A black soccer dad who says sheriff's deputies were called on him for yelling instructions at his son during a Florida youth game broke down in tears as he spoke out about his encounter with a golf cart-riding white soccer official.
Gerald Jones says that since the incident on Sunday in Ponte Vedra he has thought hard about what could have happened had he not voluntarily agreed to leave his 13-year-old son's soccer game to avoid trouble.
"Anything could have escalated -- me going to jail, my kid seeing me like that," Jones said during an interview Wednesday with ABC affiliate station WJXX-TV in Jacksonville, Florida.
Jones said he was only yelling at his son from the sidelines to not argue with the referees when a white field marshal rolled up to him on a golf cart and started scolding him.
He said that during the game between his son's team, Oak Leaf, and Ponte Vedra, he noticed his son was about to dispute a call on the field and decided to intervene from the sidelines. That's when the field marshal rode up to him on her golf cart and threatened to call the St. Johns County sheriff's deputies.
Jones said the field marshal called the authorities even after he volunteered to leave the game.
Ginger Williams, a white woman whose son plays for Ponte Vedra, said she pulled out her cellphone to record Jones and the field marshal being questioned by deputies after she heard the field marshal allegedly tell Jones, "I no longer feel safe due to your threatening behavior."
In the video, the field marshal is heard telling a deputy, "He just got nasty with me."
Williams posted the video on her Facebook page under the headline "soccer while black" and dubbed the field marshal "Golfcart Gail" in the post that has since gone viral. She and another witness, Maria Morales-Walther, who also made a cellphone video of the encounter, both told ABC News that Jones was only speaking to his son and not the referee and he never threatened the field marshal.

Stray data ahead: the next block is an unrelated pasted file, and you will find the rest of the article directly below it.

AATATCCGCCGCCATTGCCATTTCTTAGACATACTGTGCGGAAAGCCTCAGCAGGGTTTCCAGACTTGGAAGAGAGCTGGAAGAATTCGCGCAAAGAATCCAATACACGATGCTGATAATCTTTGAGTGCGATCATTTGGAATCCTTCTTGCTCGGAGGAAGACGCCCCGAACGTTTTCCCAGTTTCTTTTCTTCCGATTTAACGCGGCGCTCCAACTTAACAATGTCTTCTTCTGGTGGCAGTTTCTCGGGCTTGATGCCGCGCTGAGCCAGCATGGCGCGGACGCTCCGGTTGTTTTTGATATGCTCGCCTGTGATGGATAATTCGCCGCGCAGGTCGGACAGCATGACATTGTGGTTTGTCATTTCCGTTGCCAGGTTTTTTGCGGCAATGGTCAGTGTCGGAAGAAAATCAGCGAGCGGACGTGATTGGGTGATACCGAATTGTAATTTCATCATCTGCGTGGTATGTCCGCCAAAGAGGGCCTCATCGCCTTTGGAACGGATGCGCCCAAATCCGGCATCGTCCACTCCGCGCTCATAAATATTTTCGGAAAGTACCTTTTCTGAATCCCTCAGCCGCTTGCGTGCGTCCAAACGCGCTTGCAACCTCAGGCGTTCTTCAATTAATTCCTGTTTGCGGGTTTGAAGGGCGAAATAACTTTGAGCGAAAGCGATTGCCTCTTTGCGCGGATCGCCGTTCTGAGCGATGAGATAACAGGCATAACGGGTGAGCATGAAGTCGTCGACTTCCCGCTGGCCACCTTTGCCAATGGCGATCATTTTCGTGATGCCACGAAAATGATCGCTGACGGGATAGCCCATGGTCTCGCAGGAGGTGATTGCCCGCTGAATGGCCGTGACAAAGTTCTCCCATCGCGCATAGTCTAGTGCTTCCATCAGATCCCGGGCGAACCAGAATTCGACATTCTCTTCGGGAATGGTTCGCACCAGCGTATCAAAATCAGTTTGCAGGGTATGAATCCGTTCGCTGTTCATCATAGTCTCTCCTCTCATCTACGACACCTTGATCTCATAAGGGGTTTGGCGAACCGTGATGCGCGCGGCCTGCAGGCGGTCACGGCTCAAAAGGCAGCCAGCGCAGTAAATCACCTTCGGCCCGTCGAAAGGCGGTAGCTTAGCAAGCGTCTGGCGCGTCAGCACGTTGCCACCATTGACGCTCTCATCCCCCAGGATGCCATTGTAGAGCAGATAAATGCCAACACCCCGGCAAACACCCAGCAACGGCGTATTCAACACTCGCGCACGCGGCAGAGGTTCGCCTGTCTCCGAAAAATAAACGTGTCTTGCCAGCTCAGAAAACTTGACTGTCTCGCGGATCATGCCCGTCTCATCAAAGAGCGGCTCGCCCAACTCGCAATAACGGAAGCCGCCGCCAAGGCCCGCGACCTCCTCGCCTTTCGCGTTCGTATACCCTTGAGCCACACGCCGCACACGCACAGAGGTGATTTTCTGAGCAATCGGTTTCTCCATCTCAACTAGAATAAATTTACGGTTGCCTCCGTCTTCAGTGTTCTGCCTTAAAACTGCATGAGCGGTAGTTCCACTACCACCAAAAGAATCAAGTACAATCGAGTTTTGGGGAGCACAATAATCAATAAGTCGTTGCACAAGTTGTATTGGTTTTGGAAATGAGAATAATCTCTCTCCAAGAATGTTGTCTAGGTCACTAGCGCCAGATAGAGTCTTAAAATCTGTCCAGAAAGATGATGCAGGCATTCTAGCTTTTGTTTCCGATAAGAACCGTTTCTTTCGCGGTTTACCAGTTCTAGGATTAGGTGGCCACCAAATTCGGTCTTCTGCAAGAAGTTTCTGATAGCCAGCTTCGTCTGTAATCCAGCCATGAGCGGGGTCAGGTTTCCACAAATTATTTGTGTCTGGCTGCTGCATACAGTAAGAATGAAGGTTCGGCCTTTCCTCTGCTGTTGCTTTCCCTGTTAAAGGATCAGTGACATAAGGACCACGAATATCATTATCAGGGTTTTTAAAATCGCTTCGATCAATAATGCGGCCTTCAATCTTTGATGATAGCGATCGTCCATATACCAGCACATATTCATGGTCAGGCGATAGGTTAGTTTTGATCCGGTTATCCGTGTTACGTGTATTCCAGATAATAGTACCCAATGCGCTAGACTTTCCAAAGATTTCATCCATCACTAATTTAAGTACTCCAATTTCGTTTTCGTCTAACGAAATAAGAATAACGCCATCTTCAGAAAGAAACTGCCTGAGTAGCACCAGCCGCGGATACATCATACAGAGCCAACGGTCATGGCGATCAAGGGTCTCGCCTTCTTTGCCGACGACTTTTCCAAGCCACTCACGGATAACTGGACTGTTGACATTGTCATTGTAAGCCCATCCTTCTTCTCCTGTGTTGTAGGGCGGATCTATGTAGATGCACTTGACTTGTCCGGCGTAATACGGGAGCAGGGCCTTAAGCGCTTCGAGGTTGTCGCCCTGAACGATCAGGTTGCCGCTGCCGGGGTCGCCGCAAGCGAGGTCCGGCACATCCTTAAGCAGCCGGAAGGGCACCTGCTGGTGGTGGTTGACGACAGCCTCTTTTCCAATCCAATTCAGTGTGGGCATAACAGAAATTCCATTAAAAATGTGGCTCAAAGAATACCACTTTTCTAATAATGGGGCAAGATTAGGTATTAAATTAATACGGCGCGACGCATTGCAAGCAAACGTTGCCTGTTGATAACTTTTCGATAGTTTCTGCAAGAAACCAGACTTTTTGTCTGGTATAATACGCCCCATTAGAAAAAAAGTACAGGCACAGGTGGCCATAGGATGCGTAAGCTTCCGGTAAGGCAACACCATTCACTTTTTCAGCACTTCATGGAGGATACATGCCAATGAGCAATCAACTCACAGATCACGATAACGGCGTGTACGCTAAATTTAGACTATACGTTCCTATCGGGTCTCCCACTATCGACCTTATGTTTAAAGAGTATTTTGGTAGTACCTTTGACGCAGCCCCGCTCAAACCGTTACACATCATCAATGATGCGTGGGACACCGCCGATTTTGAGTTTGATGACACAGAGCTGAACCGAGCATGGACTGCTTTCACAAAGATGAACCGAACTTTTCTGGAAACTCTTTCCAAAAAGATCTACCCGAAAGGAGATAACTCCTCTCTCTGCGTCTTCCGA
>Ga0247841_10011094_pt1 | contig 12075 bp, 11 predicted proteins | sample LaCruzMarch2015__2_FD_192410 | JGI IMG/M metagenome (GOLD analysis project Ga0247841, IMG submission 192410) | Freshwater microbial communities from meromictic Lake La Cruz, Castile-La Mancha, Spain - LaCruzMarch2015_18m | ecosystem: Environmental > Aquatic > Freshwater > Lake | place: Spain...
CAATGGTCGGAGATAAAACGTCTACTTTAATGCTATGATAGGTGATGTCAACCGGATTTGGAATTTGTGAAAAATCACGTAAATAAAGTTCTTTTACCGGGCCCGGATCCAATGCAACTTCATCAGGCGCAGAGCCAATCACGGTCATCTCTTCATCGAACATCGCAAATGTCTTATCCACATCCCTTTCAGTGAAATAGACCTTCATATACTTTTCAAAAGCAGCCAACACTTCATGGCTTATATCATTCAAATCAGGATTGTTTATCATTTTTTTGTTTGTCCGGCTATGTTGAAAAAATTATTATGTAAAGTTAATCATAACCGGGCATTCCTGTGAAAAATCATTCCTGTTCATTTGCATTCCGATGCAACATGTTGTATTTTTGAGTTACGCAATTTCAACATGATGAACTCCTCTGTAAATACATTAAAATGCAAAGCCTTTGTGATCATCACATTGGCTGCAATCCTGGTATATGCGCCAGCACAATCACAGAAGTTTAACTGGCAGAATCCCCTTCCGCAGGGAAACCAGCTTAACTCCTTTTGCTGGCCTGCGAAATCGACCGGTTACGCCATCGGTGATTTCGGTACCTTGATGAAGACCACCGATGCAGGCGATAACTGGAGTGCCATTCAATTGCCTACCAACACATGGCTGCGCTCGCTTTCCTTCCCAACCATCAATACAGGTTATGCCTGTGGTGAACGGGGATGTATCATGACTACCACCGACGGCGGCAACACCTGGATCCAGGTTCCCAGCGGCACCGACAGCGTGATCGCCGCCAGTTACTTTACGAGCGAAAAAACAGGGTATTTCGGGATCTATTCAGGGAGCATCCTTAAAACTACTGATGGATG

Jones said he believes he was racially profiled because the field marshal had earlier thrown out a white father who had openly questioned a referee's call but she did not call authorities on him.
Asked if he deserved an apology from the field marshal, Jones responded, "Absolutely."
He began to cry when recalling a conversation he had with his son, who is biracial, about the incident.
"I'm working hard every day," said Jones, who is an auctioneer. "Do everything right. Love everybody. And my son, he's like, 'Hey, I just don't understand it.' I don't understand it. Something has to be done. What can be done? I don't know, but it's just too much."
Gary Easom, president of the Ponte Vedra Athletic Association, stood by the field marshal's decision to call deputies and said the incident has been "sensationalized" and that it was more about parents behaving badly.
He said the field marshal called the deputies as a "result of a culmination of several immediate prior incidents."
"It was an unfortunate incident and I am sorry it happened, but our team acted appropriately to protect the children, consistent with our organizational mission," according to a statement from Easom.